It’s kinda sad, really, that in a careful listen to all of the Matrix franchise soundtracks post-dating the original movie, the biggest revelation turns out to be the quietly-released Animatrix soundtrack. Released along with the DVD in some deluxe packages and released on its own with almost no fanfare, the Animatrix CD contains the music from which the cues used in that collection of nine animated shorts was derived. Now, there’s no doubt that Don Davis is the sound of The Matrix saga for long-form feature films. But I listened to the soundtracks from Animatrix and The Matrix Revolutions back-to-back, and Animatrix is the one that begged for repeat play. In some ways, it’s almost unfair competition: Animatrix had such a wild variety of settings and environments, each crying out for their own unique sounds, that it’d be hard for a movie to keep up. But in that respect, it also resembles the original Matrix more – because wasn’t that movie’s music also a daringly diverse and yet paradoxically cohesive whole?
A special edit of Peace Orchestra’s pulsating “Who Am I?” leads the disc off appropriately enough (this is the song heard during the DVD’s main menu). Free*Land’s “Big Wednesday” and Layo & Bushwacka’s “Blind Tiger” offer another one-two punch of really good stuff – not overpowering, not too bass-thumpy, but just right. Meat Beat Manifesto’s “Martenot Waves” track is just weird – I just couldn’t get into it for some reason. Almost living up to the Rob Zombie/Marilyn Manson cocktail that closed the original movie is “Ren 2” by Photek, but it just isn’t quite heavy enough, erring on the side of techno instead of metal. “Hands Around My Throat” opens with an alluring smooth groove, and then turns into a rather repetetive techno-rap of sorts – not really my cup of tea, but your mileage may vary.
Things improve with “Beauty Never Fades” by Junkie XL; it’s a good solid song, even though the same group let me down a bit later in the disc. “Supermoves” is a bit predictable – nice stuff, but it sounds almost like a catalogue of clichÃ¨s that you’d expect to hear from a techno-metal number.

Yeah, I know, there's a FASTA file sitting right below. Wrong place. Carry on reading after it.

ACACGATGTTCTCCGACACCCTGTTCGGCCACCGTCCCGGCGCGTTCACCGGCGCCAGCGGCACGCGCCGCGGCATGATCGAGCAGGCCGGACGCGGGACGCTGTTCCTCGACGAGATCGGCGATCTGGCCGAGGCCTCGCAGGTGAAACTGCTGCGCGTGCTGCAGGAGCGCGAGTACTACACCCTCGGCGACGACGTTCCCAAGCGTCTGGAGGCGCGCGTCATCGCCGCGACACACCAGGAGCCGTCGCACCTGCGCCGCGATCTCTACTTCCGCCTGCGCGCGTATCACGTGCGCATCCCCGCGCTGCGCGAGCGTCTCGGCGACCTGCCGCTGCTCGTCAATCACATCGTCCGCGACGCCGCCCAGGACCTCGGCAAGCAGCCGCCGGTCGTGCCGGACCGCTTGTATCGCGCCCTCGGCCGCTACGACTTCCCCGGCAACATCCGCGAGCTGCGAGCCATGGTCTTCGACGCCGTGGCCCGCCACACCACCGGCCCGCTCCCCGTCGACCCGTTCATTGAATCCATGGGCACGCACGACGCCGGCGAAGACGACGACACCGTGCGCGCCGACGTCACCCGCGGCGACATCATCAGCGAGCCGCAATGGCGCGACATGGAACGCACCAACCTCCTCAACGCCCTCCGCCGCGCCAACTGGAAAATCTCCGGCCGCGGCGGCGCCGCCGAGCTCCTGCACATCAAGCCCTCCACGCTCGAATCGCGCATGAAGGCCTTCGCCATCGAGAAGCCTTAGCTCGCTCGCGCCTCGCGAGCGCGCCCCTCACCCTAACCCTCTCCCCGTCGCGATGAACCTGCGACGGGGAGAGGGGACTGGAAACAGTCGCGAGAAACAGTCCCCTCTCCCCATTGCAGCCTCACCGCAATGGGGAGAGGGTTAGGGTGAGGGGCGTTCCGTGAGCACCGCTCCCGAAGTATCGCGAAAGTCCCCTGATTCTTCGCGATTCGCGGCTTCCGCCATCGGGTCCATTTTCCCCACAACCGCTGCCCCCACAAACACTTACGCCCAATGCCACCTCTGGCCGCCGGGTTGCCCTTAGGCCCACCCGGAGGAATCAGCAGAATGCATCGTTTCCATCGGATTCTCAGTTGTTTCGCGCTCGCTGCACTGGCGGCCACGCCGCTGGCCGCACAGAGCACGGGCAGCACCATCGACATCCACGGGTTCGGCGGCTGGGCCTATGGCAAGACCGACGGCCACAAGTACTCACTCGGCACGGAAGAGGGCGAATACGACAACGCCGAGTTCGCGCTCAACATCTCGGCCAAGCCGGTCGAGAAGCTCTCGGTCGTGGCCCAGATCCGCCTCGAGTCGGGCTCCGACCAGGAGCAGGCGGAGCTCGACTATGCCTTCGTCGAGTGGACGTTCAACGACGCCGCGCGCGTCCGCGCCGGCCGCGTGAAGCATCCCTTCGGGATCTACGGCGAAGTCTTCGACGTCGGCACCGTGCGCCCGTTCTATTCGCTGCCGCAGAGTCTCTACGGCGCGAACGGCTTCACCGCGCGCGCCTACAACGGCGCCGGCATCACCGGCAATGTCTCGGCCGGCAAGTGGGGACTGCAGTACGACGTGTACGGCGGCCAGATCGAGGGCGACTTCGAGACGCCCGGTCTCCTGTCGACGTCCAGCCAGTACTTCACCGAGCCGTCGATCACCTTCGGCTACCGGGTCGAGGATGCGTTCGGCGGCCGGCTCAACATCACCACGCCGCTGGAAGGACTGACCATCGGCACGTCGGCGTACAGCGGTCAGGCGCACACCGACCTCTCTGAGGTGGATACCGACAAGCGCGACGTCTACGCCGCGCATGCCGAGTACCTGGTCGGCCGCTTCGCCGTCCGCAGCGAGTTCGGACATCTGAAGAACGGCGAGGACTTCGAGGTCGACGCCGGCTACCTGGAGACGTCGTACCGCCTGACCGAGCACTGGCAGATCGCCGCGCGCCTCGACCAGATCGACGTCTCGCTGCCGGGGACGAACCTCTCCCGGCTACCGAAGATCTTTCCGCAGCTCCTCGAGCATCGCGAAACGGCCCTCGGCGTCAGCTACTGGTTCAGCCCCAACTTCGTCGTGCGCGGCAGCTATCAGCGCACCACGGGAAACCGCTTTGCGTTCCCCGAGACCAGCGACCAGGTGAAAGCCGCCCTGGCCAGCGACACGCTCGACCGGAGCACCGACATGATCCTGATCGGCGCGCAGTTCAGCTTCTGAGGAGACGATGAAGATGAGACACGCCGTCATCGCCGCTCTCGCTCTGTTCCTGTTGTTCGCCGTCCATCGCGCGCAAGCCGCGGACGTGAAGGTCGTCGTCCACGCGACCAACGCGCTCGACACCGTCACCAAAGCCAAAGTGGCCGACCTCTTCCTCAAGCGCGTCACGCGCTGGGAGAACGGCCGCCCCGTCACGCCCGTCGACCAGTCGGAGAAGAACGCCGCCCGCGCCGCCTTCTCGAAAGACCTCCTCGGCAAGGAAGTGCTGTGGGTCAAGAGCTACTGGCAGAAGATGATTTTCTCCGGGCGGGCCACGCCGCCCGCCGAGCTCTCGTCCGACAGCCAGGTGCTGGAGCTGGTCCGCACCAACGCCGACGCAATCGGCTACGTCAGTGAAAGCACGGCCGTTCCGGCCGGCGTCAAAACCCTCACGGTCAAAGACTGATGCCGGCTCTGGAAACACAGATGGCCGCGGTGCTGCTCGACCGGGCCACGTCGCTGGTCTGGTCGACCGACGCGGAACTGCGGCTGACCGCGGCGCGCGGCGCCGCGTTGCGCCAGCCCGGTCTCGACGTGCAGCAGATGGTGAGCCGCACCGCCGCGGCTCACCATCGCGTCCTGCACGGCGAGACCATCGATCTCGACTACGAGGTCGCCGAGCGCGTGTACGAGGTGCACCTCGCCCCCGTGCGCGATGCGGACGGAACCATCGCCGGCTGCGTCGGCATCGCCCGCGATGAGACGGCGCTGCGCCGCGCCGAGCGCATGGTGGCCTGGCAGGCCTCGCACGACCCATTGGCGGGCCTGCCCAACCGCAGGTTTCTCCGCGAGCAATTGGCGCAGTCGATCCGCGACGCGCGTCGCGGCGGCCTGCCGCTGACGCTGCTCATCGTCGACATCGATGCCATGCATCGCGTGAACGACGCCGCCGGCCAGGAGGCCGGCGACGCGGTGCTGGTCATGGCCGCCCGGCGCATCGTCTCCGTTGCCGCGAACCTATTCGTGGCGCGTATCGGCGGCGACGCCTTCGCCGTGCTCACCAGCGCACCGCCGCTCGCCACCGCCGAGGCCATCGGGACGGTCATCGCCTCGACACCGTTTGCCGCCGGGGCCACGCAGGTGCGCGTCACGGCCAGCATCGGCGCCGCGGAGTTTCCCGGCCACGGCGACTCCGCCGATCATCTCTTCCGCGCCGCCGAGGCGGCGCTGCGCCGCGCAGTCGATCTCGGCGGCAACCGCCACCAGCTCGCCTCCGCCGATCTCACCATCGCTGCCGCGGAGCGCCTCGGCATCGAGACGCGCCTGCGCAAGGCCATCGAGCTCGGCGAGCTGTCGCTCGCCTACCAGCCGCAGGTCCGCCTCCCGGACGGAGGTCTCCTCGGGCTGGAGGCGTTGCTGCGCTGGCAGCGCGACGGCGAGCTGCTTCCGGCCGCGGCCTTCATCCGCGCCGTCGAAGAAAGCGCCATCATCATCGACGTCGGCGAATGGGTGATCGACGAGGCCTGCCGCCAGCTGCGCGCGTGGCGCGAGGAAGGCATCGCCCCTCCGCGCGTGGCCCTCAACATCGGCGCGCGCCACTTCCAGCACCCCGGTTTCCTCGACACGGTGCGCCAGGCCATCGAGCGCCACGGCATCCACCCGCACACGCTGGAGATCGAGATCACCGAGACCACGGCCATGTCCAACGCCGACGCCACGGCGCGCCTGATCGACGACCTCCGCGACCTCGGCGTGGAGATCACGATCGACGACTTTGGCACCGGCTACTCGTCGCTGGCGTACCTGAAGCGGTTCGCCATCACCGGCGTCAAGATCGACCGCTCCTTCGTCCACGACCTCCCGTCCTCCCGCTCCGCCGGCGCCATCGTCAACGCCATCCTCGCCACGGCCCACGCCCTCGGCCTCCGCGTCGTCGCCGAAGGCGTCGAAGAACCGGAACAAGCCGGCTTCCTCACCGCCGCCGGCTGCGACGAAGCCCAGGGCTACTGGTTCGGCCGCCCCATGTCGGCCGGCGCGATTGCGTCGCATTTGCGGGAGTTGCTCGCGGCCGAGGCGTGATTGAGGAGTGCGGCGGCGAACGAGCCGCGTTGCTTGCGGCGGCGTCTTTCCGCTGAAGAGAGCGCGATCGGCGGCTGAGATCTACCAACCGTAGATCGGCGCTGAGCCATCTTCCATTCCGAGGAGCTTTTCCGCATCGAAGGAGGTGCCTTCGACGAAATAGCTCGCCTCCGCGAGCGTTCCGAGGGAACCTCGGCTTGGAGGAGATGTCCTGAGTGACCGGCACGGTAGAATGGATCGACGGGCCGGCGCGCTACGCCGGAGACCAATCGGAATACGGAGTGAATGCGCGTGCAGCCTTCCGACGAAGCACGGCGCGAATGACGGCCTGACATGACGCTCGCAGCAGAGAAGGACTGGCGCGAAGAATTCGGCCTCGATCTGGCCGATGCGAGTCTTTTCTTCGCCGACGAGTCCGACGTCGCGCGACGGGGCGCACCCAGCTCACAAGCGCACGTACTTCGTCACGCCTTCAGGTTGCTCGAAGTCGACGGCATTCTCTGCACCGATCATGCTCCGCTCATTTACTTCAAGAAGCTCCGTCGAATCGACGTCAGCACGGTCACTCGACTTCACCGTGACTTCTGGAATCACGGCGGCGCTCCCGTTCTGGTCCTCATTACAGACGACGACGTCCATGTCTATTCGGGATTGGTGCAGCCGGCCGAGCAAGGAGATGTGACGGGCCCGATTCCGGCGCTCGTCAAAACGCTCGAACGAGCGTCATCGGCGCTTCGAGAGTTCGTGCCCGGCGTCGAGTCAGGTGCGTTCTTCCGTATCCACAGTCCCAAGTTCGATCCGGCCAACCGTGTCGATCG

Jumo Reactor – a name no doubt familiar to anyone who’s heard the soundtracks from The Matrix Reloaded and Revolutions – contributes one of the better tracks, “Conga Fury”. The final two cuts, both heavily-remixed Don Davis score tracks from the first two movies featuring copious amounts of film dialogue, aren’t as striking as that seemingly promising combination of elements could have been – if anything, within a couple of minutes, I tend to find them annoying. And that sums the whole CD up, really – the elements are there for something really cool, but it falls just a little bit short…and yet there’s a fairly compelling energy that binds the whole disc thematically. I’ve got to give at least half the album a recommendation though – there’s something here for just about everyone, but that also means there’s undoubtedly at least one track that’ll rub someone the wrong way in a musical sense too. An interesting listen – and you can take that however you like.
- Who Am I? by Peace Orchestra (6:00)
- Big Wednesday by Free*Land (4:52)
- Blind Tiger by Layo & Bushwacka (6:21)
- Under The Gun by Supreme Beings Of Leisure (3:30)
- Martenot Waves by Meat Beat Manifesto (7:43)
- Ren 2 by Photek (4:08)
- Hands Around My Throat by Death In Vegas (5:07)
- Beauty Never Fades by Junkie XL (6:15)
- Supermoves by Overseer (4:48)
- Conga Fury by Juno Reactor (7:26)
- Red Pill, Blue Pill by Junkie XL and Don Davis (9:00)
- The Real by Tech Itch and Don Davis (8:01)
Released by: Maverick / Warner Bros.
Release date: 2003
Total running time: 73:11